Kyrgyz Cyrillic Мандос
Macedonian Cyrillic Мандос
Nepalese मन्दोस
Pashto ماندوس
Persian ماندوس
Russian Мандос
Sanskrit मन्दोस्
Serbian мандос (Cyrillic) Mandos (Latin)
Sinhalese මඳොස්
Tajik Cyrillic Мандос
Tamil மந்தொஸ்
Telugu మన్దొస
Tibetan མནྡོས​
Tigrinya ማንዶስ
Ukrainian Cyrillic Мандос
Urdu ماندوس
Uyghur ماندوس
Uzbek Мандос (Cyrillic) Mandos (Latin)
Yiddish מאַנדאָס

ReferencesEdit

  1. 1.0 1.1 The Silmarillion, Valaquenta, "Of the Valar"
  2. The History of Middle-earth, Vol. 10: Morgoth's Ring, The Later Quenta Silmarillion, The First Phase, "Of the Valar"
  3. The History of Middle-earth, Vol. 10: Morgoth's Ring, The Later Quenta Silmarillion, The Second Phase, II: "The Earliest Version of the Story of Finwë and Míriel"
  4. The Silmarillion, Quenta Silmarillion, Chapter III: "Of the Coming of the Elves and the Captivity of Melkor"
  5. The Silmarillion, Quenta Silmarillion, Chapter VI: "Of Fëanor and the Unchaining of Melkor"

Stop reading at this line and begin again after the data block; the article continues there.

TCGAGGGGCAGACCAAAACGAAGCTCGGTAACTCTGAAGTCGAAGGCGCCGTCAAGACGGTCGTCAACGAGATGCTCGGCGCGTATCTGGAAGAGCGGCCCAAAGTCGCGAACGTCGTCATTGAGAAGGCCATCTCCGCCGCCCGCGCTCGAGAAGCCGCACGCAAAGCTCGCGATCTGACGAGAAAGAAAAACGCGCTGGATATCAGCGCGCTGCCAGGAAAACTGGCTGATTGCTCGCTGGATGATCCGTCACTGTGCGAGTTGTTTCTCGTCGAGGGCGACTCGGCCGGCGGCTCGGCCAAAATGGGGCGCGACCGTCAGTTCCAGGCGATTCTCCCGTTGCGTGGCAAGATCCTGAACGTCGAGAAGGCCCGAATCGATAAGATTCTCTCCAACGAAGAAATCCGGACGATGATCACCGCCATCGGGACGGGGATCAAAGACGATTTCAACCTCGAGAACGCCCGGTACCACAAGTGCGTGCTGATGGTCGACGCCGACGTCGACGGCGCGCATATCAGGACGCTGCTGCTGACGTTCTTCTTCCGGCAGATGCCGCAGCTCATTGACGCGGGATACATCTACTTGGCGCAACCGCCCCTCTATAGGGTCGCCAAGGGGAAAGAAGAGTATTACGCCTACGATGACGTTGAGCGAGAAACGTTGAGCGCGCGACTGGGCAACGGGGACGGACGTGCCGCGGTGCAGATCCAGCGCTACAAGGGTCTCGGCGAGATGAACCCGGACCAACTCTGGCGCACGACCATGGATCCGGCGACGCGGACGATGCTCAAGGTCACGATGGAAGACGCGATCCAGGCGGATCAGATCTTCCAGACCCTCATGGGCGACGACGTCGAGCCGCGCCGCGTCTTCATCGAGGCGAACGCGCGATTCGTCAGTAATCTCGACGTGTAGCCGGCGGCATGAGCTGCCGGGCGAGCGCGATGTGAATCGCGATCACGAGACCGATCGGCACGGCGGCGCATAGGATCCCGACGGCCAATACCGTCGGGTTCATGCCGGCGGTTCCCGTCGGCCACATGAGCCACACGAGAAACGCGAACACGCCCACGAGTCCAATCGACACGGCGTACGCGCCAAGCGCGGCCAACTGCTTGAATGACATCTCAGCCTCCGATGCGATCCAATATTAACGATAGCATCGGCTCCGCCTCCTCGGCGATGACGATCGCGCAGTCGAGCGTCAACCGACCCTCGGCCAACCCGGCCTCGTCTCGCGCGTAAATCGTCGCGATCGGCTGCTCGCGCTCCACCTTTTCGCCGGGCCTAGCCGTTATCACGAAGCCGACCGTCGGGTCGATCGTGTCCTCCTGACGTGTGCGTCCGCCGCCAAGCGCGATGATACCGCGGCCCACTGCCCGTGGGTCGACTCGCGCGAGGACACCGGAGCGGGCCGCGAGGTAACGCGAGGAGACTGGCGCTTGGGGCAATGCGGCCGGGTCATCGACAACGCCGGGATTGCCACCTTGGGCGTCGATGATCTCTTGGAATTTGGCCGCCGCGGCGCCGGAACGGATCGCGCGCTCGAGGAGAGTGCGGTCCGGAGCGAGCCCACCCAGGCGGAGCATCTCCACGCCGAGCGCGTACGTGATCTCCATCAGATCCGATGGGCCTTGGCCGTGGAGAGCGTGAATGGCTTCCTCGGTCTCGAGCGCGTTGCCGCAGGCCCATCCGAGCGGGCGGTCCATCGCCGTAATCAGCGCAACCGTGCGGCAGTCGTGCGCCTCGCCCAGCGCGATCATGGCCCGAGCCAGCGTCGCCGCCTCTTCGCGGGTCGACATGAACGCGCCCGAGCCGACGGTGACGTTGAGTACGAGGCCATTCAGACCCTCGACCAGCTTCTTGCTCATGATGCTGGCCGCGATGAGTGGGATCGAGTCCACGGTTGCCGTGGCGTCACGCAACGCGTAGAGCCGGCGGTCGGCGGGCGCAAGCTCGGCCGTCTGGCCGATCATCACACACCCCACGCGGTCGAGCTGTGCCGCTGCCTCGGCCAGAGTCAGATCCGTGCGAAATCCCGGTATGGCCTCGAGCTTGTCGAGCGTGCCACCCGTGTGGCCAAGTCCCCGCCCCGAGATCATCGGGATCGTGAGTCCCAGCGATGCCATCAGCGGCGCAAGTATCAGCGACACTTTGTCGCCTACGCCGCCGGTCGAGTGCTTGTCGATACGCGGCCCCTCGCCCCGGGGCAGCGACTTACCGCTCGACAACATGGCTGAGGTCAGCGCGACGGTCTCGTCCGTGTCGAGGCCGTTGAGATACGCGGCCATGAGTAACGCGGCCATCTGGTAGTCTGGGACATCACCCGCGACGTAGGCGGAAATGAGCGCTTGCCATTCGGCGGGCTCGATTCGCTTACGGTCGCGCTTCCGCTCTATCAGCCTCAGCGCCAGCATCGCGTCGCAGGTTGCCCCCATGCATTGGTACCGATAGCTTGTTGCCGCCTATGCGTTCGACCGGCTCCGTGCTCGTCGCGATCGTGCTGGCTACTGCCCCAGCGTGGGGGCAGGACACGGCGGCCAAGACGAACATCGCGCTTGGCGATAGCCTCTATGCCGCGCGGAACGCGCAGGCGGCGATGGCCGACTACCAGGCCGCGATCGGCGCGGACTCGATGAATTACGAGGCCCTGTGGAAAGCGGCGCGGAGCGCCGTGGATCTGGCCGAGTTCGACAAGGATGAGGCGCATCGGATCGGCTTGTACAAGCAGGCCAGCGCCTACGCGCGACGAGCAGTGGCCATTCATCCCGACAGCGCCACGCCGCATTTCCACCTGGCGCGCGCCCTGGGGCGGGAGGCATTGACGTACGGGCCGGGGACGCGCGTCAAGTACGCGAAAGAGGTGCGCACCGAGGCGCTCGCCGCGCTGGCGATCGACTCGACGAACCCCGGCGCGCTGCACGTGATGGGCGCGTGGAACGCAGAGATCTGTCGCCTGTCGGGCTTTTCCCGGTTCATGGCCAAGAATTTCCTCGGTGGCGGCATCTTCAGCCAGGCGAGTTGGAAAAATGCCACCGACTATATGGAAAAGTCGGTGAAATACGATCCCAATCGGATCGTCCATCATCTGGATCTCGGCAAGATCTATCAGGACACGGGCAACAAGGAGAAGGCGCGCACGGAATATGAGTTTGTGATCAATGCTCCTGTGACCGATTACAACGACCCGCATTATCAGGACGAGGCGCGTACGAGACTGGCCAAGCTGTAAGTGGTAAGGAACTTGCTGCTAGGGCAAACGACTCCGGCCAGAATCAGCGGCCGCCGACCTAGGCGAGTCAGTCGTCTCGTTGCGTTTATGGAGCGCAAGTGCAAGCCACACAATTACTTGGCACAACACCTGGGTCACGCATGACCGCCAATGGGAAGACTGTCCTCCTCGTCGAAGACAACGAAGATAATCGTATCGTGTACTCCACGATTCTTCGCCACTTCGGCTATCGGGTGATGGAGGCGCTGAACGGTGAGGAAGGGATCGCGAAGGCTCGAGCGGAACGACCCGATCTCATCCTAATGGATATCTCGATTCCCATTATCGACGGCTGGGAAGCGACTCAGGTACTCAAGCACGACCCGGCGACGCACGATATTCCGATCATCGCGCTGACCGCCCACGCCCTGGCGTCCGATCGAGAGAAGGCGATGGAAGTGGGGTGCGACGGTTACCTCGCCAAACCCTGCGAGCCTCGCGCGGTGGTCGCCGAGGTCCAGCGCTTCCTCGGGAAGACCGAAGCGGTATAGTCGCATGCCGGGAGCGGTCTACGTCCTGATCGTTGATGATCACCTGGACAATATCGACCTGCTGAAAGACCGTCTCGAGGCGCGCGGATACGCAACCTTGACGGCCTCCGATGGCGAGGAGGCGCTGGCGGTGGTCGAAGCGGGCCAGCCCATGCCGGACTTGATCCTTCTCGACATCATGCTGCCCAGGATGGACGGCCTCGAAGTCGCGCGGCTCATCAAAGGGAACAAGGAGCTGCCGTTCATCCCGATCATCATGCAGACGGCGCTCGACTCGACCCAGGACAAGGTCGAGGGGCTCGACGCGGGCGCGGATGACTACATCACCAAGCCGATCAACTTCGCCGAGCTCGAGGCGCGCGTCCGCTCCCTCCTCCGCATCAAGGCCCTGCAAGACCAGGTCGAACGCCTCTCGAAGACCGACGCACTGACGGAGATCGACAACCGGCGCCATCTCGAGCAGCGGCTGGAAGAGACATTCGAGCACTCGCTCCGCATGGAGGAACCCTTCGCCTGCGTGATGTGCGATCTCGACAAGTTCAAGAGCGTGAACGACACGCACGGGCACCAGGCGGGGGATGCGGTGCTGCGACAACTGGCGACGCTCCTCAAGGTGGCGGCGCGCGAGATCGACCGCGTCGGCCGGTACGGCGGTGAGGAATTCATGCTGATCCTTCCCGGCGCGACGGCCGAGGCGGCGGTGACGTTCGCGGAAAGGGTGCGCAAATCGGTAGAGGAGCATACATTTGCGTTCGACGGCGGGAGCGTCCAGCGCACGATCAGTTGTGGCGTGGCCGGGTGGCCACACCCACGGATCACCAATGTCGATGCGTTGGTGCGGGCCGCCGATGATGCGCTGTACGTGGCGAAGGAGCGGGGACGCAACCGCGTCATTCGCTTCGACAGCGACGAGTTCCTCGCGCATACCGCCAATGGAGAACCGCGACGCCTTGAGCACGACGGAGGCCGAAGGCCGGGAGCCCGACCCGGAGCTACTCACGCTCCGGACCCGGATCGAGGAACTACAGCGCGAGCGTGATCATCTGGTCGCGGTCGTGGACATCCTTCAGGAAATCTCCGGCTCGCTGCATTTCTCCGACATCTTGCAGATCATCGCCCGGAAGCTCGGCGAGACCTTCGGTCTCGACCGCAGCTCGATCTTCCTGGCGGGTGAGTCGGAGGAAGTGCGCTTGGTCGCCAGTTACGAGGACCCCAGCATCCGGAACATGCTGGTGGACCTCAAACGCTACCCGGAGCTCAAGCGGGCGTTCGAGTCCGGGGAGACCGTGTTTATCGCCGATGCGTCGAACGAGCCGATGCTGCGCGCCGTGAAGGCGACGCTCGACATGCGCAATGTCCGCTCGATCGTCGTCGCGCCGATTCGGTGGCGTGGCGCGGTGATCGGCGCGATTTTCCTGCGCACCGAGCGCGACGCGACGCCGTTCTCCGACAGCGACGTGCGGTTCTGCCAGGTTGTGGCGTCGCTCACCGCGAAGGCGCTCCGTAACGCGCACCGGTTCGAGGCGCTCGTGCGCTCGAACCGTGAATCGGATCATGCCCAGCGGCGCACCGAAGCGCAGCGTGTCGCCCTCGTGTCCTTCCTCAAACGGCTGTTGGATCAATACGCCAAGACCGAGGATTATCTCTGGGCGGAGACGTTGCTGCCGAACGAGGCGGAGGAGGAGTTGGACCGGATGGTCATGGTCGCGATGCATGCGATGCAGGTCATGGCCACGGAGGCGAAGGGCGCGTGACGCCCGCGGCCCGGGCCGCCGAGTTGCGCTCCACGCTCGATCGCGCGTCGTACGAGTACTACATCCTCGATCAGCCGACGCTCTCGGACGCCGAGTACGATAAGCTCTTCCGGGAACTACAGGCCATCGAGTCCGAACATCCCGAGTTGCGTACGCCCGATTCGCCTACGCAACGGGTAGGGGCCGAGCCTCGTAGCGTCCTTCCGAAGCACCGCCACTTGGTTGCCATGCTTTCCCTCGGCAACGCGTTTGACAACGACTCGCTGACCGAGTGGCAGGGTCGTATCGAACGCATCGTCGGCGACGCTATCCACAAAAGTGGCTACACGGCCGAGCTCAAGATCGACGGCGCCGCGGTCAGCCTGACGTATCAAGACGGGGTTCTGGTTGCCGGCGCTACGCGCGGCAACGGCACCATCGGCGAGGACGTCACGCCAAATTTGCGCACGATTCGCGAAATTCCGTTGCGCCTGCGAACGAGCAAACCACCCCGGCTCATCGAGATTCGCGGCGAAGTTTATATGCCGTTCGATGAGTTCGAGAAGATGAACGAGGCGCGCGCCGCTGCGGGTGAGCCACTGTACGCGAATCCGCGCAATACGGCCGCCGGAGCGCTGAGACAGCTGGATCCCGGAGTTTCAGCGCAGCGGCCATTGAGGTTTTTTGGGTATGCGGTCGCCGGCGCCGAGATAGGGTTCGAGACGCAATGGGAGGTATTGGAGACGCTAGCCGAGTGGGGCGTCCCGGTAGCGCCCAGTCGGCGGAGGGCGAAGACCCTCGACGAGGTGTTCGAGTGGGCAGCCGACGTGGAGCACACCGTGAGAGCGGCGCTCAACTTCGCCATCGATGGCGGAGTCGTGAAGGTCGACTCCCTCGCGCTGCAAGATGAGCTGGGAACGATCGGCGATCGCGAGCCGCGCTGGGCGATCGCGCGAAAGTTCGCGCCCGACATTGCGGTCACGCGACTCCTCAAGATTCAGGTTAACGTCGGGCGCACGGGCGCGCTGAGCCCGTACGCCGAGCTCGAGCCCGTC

6. The History of Middle-earth, Vol. 2: The Book of Lost Tales Part Two, VI: "The History of Eriol or Ælfwine and the End of the Tales"
  7. 7.0 7.1 The Silmarillion, Quenta Silmarillion, Chapter IX: "Of the Flight of the Noldor"
  8. The Silmarillion, Quenta Silmarillion, Chapter XIX: "Of Beren and Lúthien"
  9. The Silmarillion, Quenta Silmarillion, Chapter XXIV: "Of the Voyage of Eärendil and the War of Wrath"
  10. The History of Middle-earth, Vol. 10: Morgoth's Ring, Athrabeth Finrod ah Andreth
  11. The History of Middle-earth, Vol. 4: The Shaping of Middle-earth, III: "The Quenta", Appendix 1: Translation of Quenta Noldorinwa into Old English
  12. The History of Middle-earth, Vol. 5: The Lost Road and Other Writings, Part Three: "The Etymologies"
  13. The History of Middle-earth, Vol. 1: The Book of Lost Tales Part One, IV: "The Chaining of Melko"
  14. The History of Middle-earth, Vol. 4: The Shaping of Middle-earth, VII: "The Earliest Annals of Beleriand"